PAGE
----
I had an interesting experience this afternoon helping an older woman navigate through the ngoevents.org website I had developed a few months ago. I was reminded that you can never tell where people will get tripped up by your site design.
This is particularly true for a site being accessed by folks with various degrees of experience on the web. In this case, it had to do with logging into the site.
NGOevents.org is a public, interactive calendar site for the UN NGO community to use to share their events with each other. In order to submit events, I wanted to make it as easy as possible to submit information on any conferences, forums or meetings being planned by NGOs of relevance to the United Nations. I designed a one-click system so that someone could go into the site, fill out a few basic form fields, hit the “submit” button, and be done with it.
However I found it necessary to build a log-in system into the submit function, since at some point we may wish to offer accounts to only officially accredited NGOs at the UN, or special paid accounts for those who support the site.
We aren’t ready to fully deploy an account system, since it involves verifying that someone is actually representing an accredited organization. Instead I just put in a “guest” account that anyone can use to log-in to the site and input their event information.
The woman I met with was confused by the whole log-in process, which I found perplexing since I had explained it to her several times over email and had provided information all over the site on how to log-in.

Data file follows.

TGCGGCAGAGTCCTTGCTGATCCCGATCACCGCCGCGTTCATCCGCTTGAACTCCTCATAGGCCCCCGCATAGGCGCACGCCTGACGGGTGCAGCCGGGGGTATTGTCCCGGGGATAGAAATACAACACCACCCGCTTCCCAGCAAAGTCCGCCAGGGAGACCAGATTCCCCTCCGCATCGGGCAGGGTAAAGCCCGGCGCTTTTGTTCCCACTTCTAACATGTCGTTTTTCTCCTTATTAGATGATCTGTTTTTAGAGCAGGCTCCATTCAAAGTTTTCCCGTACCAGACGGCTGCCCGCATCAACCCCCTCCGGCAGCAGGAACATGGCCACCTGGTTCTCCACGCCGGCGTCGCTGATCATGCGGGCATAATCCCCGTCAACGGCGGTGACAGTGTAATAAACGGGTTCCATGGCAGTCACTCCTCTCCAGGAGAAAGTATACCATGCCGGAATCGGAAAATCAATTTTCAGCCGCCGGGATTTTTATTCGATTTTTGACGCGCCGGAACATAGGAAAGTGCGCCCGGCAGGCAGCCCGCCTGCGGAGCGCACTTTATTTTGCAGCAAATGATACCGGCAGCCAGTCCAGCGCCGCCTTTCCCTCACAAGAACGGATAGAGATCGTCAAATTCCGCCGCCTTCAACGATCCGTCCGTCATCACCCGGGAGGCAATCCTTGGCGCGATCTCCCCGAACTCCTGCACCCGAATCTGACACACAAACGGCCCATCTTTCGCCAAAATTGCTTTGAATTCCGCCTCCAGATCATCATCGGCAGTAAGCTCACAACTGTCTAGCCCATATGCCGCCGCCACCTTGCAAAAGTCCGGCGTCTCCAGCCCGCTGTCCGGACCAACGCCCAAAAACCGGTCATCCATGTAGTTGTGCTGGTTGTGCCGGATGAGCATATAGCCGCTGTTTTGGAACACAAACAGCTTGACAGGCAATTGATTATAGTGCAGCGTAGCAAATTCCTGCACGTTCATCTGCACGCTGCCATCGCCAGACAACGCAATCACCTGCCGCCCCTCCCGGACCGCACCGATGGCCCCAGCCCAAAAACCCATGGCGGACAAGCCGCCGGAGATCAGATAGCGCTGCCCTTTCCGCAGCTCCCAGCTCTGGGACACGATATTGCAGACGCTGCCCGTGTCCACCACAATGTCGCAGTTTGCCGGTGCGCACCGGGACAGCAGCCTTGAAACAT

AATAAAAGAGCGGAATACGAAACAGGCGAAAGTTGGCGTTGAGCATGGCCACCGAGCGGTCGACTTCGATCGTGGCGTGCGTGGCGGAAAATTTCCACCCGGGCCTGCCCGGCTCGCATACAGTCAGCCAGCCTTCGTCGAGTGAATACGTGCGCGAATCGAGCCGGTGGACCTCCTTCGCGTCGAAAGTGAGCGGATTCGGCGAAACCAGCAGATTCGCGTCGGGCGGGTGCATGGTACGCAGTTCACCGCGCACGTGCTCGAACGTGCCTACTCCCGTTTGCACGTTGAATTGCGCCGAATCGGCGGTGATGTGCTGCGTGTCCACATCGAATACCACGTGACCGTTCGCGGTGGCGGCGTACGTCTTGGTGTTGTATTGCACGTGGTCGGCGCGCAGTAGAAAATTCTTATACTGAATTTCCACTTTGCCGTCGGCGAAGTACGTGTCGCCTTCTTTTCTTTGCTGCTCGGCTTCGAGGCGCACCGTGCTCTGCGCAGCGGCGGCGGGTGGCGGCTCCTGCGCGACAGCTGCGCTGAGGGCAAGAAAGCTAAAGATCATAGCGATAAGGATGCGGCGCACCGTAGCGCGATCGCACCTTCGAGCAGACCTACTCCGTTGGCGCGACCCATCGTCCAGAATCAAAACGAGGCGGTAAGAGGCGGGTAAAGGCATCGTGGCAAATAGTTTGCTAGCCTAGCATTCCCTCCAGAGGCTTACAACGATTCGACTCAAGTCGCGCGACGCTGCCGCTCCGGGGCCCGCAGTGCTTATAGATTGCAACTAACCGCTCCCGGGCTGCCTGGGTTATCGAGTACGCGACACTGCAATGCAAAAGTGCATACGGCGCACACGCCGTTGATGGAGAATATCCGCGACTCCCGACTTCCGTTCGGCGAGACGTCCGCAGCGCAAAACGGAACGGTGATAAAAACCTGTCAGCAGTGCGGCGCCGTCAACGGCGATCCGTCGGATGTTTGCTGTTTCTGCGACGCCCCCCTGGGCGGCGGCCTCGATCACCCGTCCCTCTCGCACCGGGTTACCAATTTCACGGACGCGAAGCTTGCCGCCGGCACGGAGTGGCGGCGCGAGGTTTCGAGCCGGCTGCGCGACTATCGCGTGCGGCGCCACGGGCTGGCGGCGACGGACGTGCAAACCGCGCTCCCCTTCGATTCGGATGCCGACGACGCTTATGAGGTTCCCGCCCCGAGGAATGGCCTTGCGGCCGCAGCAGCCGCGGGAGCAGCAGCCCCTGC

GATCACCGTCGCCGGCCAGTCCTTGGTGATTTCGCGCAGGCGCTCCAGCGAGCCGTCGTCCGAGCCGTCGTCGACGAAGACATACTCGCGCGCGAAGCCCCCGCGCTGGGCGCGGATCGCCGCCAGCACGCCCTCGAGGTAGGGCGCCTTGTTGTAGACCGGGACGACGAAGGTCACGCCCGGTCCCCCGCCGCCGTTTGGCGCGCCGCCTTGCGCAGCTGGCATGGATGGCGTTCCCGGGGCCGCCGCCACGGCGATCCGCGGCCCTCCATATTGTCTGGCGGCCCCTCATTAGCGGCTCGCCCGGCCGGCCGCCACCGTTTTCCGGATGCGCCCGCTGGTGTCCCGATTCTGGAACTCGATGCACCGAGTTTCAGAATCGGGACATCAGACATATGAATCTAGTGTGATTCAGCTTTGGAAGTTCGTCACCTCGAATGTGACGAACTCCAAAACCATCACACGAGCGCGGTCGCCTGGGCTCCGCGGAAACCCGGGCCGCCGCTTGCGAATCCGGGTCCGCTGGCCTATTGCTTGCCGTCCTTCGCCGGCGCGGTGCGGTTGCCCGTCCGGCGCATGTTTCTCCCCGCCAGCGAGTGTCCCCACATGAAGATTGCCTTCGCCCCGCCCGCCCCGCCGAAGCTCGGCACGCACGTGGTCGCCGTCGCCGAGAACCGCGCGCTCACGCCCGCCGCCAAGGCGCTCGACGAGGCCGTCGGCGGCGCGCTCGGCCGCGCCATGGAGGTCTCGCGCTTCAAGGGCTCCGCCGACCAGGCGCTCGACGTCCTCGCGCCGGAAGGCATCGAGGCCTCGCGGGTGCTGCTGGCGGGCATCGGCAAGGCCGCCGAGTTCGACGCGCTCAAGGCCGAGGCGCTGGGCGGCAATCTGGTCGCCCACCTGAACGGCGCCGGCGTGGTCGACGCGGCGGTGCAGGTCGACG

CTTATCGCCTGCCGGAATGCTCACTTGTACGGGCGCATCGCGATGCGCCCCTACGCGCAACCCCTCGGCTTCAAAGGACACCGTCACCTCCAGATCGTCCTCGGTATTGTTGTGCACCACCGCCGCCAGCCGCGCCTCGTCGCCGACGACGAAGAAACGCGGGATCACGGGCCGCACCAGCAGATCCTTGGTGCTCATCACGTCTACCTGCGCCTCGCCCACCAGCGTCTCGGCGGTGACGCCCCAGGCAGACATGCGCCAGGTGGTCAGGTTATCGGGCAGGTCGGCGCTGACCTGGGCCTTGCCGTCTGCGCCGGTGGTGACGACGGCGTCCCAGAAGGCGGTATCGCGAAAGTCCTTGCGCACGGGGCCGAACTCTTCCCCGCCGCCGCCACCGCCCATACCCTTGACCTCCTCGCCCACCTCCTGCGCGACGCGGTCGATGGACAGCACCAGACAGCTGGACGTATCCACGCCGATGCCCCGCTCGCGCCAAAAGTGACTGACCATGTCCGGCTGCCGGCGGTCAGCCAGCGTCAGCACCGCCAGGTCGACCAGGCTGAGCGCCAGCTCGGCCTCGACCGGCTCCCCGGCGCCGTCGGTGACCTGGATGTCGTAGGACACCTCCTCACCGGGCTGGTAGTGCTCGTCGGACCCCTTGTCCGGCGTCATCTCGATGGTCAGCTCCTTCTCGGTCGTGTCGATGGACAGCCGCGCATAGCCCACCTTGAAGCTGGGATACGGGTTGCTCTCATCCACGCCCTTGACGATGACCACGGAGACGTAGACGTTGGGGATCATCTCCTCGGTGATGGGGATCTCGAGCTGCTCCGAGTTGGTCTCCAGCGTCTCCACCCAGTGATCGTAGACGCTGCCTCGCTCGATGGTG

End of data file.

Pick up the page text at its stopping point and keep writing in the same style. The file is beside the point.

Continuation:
The part that confused her was that the site asked for her “name” and “password” on the log-in page. The page clearly states:
In the future we plan on allowing NGOs to create their own accounts on this site, but for now please log in as “guest” with password “guest”
And in the “user name” field it says “type ‘guest’.”
Nevertheless, she told me that when she saw the field called “name” she just typed her own name, and then was puzzled that the site wouldn’t let her in.
I took a deep breath and explained that where it says “user name” she should type “guest.” She noted this down on a piece of paper carefully.
I’m reminded that as carefully as we design out sites, there is always going to be someone out there in internet-land who doesn’t get it.
My girlfriend tells me that in twenty years we’ll probably be the ones sitting perplexed before a new computer that asks you to mentally visualize your password to log in.